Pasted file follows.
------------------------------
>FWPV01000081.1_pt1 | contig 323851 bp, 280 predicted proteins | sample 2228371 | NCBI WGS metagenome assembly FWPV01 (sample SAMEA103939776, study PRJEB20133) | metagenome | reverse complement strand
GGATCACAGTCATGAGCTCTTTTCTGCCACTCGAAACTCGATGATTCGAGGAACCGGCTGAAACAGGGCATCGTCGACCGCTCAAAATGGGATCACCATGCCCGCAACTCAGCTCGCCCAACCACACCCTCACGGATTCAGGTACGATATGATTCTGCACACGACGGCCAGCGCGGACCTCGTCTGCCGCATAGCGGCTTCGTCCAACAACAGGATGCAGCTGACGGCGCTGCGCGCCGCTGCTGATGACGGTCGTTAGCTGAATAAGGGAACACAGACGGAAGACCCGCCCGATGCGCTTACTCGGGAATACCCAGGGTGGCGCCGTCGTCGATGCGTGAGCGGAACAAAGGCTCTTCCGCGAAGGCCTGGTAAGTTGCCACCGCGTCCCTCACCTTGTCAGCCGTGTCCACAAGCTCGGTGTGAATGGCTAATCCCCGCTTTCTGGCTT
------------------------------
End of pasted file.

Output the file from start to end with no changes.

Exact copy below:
>FWPV01000081.1_pt1 | contig 323851 bp, 280 predicted proteins | sample 2228371 | NCBI WGS metagenome assembly FWPV01 (sample SAMEA103939776, study PRJEB20133) | metagenome | reverse complement strand
GGATCACAGTCATGAGCTCTTTTCTGCCACTCGAAACTCGATGATTCGAGGAACCGGCTGAAACAGGGCATCGTCGACCGCTCAAAATGGGATCACCATGCCCGCAACTCAGCTCGCCCAACCACACCCTCACGGATTCAGGTACGATATGATTCTGCACACGACGGCCAGCGCGGACCTCGTCTGCCGCATAGCGGCTTCGTCCAACAACAGGATGCAGCTGACGGCGCTGCGCGCCGCTGCTGATGACGGTCGTTAGCTGAATAAGGGAACACAGACGGAAGACCCGCCCGATGCGCTTACTCGGGAATACCCAGGGTGGCGCCGTCGTCGATGCGTGAGCGGAACAAAGGCTCTTCCGCGAAGGCCTGGTAAGTTGCCACCGCGTCCCTCACCTTGTCAGCCGTGTCCACAAGCTCGGTGTGAATGGCTAATCCCCGCTTTCTGGCTT